WKU fraternities throw blows for cancer research

Sumner Franklin (on left), from UK, takes a punch to the face from Miguel Brarzey, from WKU, at the Sigma Chi Fraternity Fight Night in the Sloan Conventions Center on Feb. 10, 2017. Franklin ended up winning the match.

Andrew Critchelow

Get Ready to Rumble

The Sloan Convention Center in Bowling Green transformed into a fully-operational venue for boxing matches on Thursday and Friday, complete with a boxing ring, a referee, ring girls, an announcer and a timekeeper. These things came together for Fight Night, an annual event hosted by the Zeta Mu chapter of the Sigma Chi fraternity.

The event brings together local fighters and boxers from fraternities around the state and from organizations such as the Bowling Green Boxing Club. There were 12 fights on Thursday and six fights on Friday; some fighters involved in the event chose to fight both nights. All ticket sales for the event went towards the Huntsman Cancer Institute in the University of Utah.

Attendants of the Friday matches prepared for the fights by drinking beer and by dancing to songs played by the event DJ such as AC/DC’s “Thunderstruck” and Migos’s “Fight Night.” A painting hung on the wall of the Convention Center, depicting President Trump with the caption “Make Fight Night Great Again.”

Many of the fighters prepared before the matches by listening to music, talking over the matches with their cornermen and by jogging in place. Junior Luke Skaggs said training and preparation for Fight Night is essential.

“For the past month, month and a half, I’ve been trying to change up my work outs, get them a little more cardio-based,” Skaggs said. “I’ve been doing a lot of running up stairs and stuff like that, sprints, trying to get used to the 60-second rounds.”

This year was Skaggs’s first year participating in Fight Night. A graduate of North Oldham High School in Goshen, Kentucky, Skaggs said his interest in Fight Night started early on.

“Since I was in high school, I heard about Fight Night, and I was like ‘that’s pretty cool, it sounds like something you got to have a little courage to do it,’” Skaggs said. “I just figured why not get in there, and it’s for a great cause.”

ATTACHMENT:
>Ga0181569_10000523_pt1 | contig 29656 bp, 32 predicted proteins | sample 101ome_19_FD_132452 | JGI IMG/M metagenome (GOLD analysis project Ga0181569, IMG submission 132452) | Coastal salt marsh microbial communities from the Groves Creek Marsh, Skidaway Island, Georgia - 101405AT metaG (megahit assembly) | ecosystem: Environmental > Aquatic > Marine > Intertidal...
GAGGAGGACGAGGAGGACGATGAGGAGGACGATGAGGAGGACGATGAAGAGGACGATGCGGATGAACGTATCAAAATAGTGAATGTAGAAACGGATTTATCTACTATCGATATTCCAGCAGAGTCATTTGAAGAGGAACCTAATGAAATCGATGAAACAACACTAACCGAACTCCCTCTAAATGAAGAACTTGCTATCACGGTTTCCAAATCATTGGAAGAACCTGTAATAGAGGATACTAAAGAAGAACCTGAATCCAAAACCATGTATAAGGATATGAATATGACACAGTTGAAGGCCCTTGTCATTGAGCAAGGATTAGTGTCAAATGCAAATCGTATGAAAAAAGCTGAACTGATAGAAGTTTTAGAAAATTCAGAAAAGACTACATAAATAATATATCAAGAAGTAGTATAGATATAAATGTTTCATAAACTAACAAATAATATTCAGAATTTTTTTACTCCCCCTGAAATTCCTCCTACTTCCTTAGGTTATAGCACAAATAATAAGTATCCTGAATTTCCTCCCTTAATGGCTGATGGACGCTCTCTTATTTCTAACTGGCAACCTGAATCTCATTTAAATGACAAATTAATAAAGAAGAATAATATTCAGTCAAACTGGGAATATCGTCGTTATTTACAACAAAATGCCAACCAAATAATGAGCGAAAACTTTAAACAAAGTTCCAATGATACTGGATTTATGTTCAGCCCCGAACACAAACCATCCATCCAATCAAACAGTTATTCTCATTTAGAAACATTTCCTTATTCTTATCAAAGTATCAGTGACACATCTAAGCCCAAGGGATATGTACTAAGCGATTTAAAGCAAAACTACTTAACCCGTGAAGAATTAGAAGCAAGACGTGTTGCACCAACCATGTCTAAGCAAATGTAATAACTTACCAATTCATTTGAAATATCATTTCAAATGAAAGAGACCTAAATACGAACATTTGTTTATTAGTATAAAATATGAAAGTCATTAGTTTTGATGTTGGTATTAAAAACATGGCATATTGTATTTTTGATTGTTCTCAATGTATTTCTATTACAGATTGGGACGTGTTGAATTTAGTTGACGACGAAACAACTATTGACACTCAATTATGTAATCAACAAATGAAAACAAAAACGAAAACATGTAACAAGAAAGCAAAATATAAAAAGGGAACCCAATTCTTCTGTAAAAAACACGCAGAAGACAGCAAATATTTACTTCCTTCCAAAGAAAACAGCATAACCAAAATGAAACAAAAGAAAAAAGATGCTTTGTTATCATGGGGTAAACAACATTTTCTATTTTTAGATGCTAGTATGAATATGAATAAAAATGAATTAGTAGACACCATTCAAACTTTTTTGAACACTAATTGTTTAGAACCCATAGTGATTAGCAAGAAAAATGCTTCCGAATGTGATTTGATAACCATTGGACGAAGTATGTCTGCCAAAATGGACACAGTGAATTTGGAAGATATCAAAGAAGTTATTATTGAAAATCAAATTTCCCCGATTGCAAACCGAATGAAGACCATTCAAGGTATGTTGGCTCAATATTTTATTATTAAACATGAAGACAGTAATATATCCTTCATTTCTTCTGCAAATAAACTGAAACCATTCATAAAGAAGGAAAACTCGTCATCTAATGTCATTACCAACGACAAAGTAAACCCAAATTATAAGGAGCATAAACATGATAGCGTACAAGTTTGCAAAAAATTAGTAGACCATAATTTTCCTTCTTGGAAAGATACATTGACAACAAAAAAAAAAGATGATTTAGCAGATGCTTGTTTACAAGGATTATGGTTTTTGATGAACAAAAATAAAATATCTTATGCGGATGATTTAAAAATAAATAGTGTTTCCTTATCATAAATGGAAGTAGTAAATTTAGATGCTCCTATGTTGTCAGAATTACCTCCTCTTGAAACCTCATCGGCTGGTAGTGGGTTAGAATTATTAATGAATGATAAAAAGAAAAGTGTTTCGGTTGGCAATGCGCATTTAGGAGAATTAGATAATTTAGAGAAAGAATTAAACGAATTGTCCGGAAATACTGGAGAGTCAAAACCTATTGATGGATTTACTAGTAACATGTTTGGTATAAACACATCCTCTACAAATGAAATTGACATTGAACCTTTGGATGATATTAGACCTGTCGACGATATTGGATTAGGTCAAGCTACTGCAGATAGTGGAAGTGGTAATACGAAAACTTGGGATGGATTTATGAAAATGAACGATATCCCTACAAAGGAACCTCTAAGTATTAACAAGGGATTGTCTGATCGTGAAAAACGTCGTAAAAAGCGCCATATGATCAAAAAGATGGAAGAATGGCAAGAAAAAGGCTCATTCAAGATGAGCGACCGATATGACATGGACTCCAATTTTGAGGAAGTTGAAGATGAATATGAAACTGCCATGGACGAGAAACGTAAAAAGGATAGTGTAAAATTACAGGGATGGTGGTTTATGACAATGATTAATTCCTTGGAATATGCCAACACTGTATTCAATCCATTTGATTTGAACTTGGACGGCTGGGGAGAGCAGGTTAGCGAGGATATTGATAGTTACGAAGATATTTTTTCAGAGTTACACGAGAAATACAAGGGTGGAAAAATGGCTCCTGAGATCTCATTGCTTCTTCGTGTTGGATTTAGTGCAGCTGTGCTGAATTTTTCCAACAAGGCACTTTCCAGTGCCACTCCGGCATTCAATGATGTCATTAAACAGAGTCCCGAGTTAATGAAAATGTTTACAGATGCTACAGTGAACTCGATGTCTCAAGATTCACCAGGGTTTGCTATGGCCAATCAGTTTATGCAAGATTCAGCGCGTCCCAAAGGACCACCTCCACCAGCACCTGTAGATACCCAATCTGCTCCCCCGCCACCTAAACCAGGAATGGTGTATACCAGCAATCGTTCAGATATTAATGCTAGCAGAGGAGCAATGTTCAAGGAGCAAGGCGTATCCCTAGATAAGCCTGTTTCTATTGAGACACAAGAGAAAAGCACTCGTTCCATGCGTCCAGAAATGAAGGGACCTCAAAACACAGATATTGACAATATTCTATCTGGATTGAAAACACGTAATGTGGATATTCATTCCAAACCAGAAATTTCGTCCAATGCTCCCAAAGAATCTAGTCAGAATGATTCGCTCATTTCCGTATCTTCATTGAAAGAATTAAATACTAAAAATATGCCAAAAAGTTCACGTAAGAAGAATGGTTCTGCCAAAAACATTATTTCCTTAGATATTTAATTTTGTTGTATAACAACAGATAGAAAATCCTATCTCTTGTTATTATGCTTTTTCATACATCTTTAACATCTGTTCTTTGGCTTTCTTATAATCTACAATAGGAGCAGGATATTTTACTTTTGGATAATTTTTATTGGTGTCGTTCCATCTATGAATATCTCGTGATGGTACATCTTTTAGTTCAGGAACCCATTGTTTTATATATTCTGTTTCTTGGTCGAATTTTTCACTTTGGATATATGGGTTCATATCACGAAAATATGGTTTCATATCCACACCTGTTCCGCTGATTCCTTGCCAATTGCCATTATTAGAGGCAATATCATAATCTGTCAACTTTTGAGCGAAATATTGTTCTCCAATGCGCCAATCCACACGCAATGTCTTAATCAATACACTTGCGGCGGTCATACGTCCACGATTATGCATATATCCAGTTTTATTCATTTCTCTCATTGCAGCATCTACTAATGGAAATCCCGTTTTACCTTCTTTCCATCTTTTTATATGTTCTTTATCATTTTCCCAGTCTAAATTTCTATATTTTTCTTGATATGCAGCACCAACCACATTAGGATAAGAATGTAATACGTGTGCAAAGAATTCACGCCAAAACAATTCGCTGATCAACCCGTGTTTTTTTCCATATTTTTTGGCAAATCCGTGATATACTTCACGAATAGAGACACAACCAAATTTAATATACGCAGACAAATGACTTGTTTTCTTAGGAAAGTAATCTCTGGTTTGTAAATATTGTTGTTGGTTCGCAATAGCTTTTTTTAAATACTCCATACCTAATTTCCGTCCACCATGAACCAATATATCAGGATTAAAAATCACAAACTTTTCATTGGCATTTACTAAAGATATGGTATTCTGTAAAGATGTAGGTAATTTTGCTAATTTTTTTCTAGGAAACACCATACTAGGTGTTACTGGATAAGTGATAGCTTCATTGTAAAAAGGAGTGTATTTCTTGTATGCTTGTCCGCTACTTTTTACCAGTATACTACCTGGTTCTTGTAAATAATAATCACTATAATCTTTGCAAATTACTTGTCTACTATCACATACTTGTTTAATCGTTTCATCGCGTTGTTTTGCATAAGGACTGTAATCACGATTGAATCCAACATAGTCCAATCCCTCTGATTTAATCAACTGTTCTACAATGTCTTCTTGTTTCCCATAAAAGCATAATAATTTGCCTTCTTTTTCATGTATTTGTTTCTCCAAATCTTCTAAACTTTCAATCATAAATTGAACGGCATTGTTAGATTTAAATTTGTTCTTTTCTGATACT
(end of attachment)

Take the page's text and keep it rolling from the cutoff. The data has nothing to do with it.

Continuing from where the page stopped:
Skaggs fought during both the Thursday and Friday events. Referring to himself as an “adrenaline junkie,” Skaggs said boxing gives him a thrill he hasn’t experienced doing anything else.

“It was the biggest adrenaline rush I’ve ever had,” Skaggs said. “Our whole fraternity was here, and I’ve got a lot of friends on campus, and everybody was pretty hyped up.”

The first fight on Friday started around 8:15 p.m. and many audience members voiced their support for their preferred fighters by yelling and beating on the side of the boxing ring.

“Bowling Green, are you ready to rumble?” the announcer said over the speakers before the first fight.

Skaggs said the audience participation in the event was a big factor in the fights.

“You have a game plan but when that starts happening you come out way hotter than you would normally,” Skaggs said. “You start swinging for the fences pretty early when people are yelling and stuff.”

The Friday event also included a guest appearance by head football coach Mike Sanford, who spoke in the ring between fights. Sanford expressed his support for the Huntsman Cancer Institute during his appearance, referring to it as a “great cause.”

The Huntsman Cancer Institute is one of the national philanthropic organizations donated to by most Sigma Chi chapters in the nation. The organization is focused on cancer research and treatment. Skaggs said the Huntsman Center Institute was a big factor for him in deciding to take part in Fight Night.

“That’s one of the main reasons I’m doing it, no doubt about it,” Skaggs said. “It’s such a great cause and they’re raising so much money for it. You’ve got to have people to fight for people to come, so I figured I’d go in and be a part of that.”

Reporter Andrew Critchelow can be reached at 270-745-6288 and [email protected].